Samantha Rapp, 33, is an equipment contracts manager for a Chicago construction company. She is an Alzheimer’s Association Ambassador to Rep. Dan Lipinski (D-Ill.).
What is your personal experience with Alzheimer's disease?
My grandfather was diagnosed with Alzheimer’s in his 70s. I was about to be fresh out of college, and all I wanted was for my grandpa to be able to see me graduate, as he had never missed any of my life milestones. It was hard, but we were able to get him there, and that meant everything to me. It was a short time later we had to admit him to a nursing home because it became too hard for my grandma to be his caregiver around the clock.
Are you a caregiver? What impact has Alzheimer's had on your family?
I’m not a caregiver, but Alzheimer’s disease took over the lives of everyone in my family for quite some years. My grandfather never spent one day alone in his new home, and because of that, we saw his decline at each and every step. We all now have a very intimate knowledge of how horrible this disease is and what it takes from your loved one.
What has been the most difficult aspect of the experience?
Realizing there was nothing I could do. I couldn’t stop this disease. I couldn’t find specialists who could miraculously return my grandpa’s memories to him. I couldn’t take the burden of this disease away from my family. The hardest of all was I couldn’t explain to his great-grandchildren that “Gramps” still loves you but doesn’t know who you are anymore.
What's been the most positive aspect of it?
It was after this difficult and helpless time in my life that I realized what I could do — I could fight.
What are some of the activities you've taken part in as an advocate and Ambassador?
I’ve attended three Advocacy Forums, with my fourth in 2017, and each has been more rewarding than the last. I’ve participated in town hall meetings with Congressman Lipinski, and he publicly agreed to support a funding increase for this disease. My favorite thing we do is hold two Alzheimer’s Backyard BBQs a year; we have a great time with family and friends while fundraising for Walk to End Alzheimer’s®.
What’s it been like to be an Ambassador?
It has absolutely been one of the most amazing and rewarding experiences so far. Being the voice for those without one is such an important aspect of being an Ambassador, and it keeps me going and motivated. I started this fight because of my grandfather, and somewhere along the way it became so much bigger than that. I'm proud to tell people about the work I'm doing and love getting others motivated to be part of a world without Alzheimer's.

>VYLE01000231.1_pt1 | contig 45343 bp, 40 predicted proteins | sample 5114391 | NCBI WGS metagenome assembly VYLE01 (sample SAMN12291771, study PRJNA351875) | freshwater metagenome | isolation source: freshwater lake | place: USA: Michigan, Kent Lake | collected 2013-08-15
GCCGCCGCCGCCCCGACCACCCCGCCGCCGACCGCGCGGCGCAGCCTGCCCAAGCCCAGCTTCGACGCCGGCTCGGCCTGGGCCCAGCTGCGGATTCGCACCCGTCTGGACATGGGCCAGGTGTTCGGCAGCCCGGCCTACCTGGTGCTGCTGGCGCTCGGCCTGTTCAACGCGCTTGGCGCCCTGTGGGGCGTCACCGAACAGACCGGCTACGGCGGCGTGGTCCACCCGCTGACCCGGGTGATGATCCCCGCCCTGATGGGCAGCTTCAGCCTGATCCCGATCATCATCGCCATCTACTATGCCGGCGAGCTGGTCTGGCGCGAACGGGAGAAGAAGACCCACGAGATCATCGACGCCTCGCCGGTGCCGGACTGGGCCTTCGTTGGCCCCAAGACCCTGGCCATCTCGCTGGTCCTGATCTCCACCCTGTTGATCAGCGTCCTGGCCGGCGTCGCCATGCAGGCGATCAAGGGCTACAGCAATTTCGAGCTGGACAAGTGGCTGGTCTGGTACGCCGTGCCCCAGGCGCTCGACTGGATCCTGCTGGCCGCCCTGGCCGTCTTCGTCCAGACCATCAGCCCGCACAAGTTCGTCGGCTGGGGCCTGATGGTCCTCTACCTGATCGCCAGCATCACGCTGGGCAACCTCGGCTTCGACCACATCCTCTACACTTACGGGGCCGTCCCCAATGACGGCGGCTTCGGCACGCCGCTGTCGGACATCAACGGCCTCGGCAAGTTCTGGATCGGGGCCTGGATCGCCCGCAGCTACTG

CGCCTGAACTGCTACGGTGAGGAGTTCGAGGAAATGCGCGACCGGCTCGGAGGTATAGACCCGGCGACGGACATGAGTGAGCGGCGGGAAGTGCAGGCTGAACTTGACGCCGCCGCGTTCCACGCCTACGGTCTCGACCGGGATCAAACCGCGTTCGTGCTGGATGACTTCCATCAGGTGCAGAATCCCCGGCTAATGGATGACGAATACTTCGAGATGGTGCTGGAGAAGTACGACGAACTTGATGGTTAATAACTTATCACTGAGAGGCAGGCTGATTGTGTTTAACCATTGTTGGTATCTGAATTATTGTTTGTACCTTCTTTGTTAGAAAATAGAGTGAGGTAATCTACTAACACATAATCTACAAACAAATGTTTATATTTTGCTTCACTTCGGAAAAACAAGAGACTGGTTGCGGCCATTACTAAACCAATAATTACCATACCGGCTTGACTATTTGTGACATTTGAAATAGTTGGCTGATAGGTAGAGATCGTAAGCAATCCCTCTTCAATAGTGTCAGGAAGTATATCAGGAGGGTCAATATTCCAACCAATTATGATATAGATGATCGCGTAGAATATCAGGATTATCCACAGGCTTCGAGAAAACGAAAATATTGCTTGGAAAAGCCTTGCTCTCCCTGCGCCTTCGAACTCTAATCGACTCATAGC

You've attended three Advocacy Forums — what’s the experience been like?
I walked in the first year wondering how in the world a simple volunteer could impact the outlook of such a deadly disease like Alzheimer’s. By the time I left, I was so empowered and wondered how I could’ve ever doubted a community of advocates with one very loud and powerful voice. And trust me, we are loud!
What's been your favorite aspect of attending the Forum?
Being surrounded by so many inspiring advocates. Some of us have personal experiences, and some of us just want to make a difference. Regardless, we’re all there for one reason, and it makes you feel so proud and honored to be part of this family.
What would you say to someone who was considering attending the Forum but maybe wasn't sure?
You won’t regret it. It’s a bit scary and nerve-wracking the first time, but after day one you realize you wouldn’t want to be anywhere else.
How do you feel your advocacy efforts have helped the cause?
I’m constantly posting on social media and speaking to my family and friends about Alzheimer’s. If anything, I know I’ve spread awareness of this disease and its effects and have received that extra support from them to continue this fight.
In what ways do you think we can continue to increase the number of advocates and engage them in the fight?
Continue making your presence known with online posts, billboards advertising the local Walks, blast emails, etc. All it takes is someone to go through this disease or know of someone that has experienced it to get them involved. We just need to give them the avenue to find us when they do.
What more do you think needs to be done to fight the disease? What role will our advocates play?
We need more research and clinical trials, which ultimately means more funding. As advocates, we need to continue pushing our congressmen and senators to let them know Alzheimer’s isn’t going anywhere — and neither are we.